During the last month of winter in the northern hemisphere, prominent constellations in the night sky include Orion, Taurus, Canis Major, Canis Minor, Gemini, Auriga, Leo, Ursa Major, and Cancer. In February’s night sky review, we will be exploring notable deep sky objects to look out for in some of these constellations.
Meanwhile, astronomical delights to enjoy in February include the planets, and Venus dominating the early evening dark skies. We will also witness the first of four Super Moons to occur this year.
The Moon in January 2020
The middle of winter in the Northern hemisphere is perhaps not the best time to be outside to observe the Moon for extended periods. However, those among us who are brave enough to venture outside on the night of the 3rd of the month will be rewarded with seeing the Moon seemingly suspended between two conspicuous star clusters – the Pleiades to the upper right, and the Hyades to the lower left as shown in the Stellarium simulation above. Weather and seeing conditions permitting, of course.
|New Moon||First Quarter||Full Moon||Third Quarter|
|February 3rd||February 9th||February 15th||February 23rd|
Note that February’s Full Moon will be a Super Moon, the first of four Super Moons that will occur during 2020.
The Planets in February 2020
– Mercury was at superior conjunction with the Sun in the first half of January. However, while the little planet will reach its greatest elongation from the Sun on the 10th of February, it will again become lost in the glare of the Sun by the 14th of the month as it starts approaching the Sun again. Nonetheless, the planet starts the month shining at magnitude -1.0, but it will dim to magnitude +0.2 by the 14th. Note also that the planet will not rise much higher than about 9 degrees above the west-south-western horizon, and that while it is visible, it will set about 70 minutes or so after the Sun.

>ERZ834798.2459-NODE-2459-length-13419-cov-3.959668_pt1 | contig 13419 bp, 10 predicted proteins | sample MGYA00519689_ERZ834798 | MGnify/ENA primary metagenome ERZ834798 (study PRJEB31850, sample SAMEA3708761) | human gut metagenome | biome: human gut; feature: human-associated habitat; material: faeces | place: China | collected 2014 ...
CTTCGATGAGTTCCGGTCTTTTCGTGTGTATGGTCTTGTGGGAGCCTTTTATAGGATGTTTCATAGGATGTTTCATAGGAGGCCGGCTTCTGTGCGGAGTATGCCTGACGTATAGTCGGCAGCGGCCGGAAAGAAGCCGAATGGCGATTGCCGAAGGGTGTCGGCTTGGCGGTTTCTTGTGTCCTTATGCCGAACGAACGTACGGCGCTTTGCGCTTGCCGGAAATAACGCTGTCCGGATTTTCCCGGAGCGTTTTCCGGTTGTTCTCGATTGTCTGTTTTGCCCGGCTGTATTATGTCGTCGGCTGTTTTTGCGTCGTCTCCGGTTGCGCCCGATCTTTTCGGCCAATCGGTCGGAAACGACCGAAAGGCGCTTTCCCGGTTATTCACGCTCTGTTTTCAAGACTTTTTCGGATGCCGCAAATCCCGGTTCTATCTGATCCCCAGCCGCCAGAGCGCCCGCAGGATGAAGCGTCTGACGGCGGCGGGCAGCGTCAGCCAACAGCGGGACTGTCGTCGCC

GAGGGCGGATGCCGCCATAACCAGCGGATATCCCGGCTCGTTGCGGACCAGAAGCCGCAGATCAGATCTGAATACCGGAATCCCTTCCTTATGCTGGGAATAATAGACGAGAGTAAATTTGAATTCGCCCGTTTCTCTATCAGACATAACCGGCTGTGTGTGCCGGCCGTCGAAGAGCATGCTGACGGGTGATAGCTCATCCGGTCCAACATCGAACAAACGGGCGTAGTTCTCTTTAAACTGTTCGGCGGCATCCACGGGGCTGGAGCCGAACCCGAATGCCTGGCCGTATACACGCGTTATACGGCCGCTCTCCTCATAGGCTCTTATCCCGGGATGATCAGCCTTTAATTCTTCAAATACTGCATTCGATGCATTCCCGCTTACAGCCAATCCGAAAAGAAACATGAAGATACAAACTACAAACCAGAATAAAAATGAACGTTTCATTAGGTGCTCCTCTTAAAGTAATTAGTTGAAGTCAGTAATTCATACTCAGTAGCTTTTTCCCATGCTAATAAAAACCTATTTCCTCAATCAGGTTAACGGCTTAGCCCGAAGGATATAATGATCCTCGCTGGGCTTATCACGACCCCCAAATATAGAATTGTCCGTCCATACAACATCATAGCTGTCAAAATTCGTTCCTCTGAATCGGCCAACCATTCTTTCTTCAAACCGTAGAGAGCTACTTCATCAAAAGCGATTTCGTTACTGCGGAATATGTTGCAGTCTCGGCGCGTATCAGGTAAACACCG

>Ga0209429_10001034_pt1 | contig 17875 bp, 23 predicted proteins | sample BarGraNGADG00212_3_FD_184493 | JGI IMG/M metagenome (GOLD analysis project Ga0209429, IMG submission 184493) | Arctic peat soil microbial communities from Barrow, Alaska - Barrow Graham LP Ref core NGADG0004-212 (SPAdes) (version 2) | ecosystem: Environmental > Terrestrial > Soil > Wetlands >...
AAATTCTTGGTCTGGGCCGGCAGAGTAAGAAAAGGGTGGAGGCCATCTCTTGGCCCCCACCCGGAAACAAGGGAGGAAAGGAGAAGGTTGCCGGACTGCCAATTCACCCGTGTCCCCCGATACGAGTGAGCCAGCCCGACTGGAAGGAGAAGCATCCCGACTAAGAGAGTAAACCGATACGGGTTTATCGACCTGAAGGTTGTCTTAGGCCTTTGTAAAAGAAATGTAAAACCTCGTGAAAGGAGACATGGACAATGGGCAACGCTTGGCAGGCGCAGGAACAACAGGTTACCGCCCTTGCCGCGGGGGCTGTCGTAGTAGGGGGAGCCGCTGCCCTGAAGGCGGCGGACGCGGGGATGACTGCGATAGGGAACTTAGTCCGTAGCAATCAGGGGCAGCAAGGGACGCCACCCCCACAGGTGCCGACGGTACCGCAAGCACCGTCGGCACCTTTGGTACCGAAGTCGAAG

– Venus is still dominating the early evening sky in the south-west. Its elevation will continue to increase each night and the planet will rise to about 38 degrees above the horizon at sunset towards the end of the month. Sadly though, Venus’ phase will decrease from 73% to only 63%, meaning that even though its angular diameter increases from 15.3 seconds of arc to 18.6 seconds of arc, its brightness will only increase marginally, from magnitude -4.1 to magnitude -4.3.
– Mars is now moving eastwards towards the Teapot asterism in Sagittarius to reach a position almost directly over the “lid” on the 24th. Look for it towards the southeast in the predawn sky at the beginning of the month. However, the Red planet will only rise to about 8 degrees above the horizon throughout the month, which could make it difficult to spot through the murkiness of the atmosphere, even though its brightness will increase slightly to magnitude +1.1. Note that no surface detail will be visible even with large telescopes.
– Jupiter starts the month rising about 90 minutes before the Sun. Although the King of the planets brightens to magnitude -2.0 as the month progresses, it will remain below 10 degrees above the south-eastern horizon throughout much of the month. The use of an atmospheric dispersion corrector is therefore recommended to obtain even reasonable views of the planet and its brightest moons.
– Saturn emerges from behind the Sun during the first days of the month and will become visible less than 60 minutes before dawn when it first appears. However, the planet remains below about 10 degrees above the southern horizon, which means that binoculars might be required to spot the planet. As with Jupiter, the use of an atmospheric dispersion corrector is recommended to obtain views of the planet through the murkiness of the atmosphere. The most notable aspect of observing Saturn at this time is perhaps the fact that it transits the meridian on the 13th of the month, 13 days before Jupiter.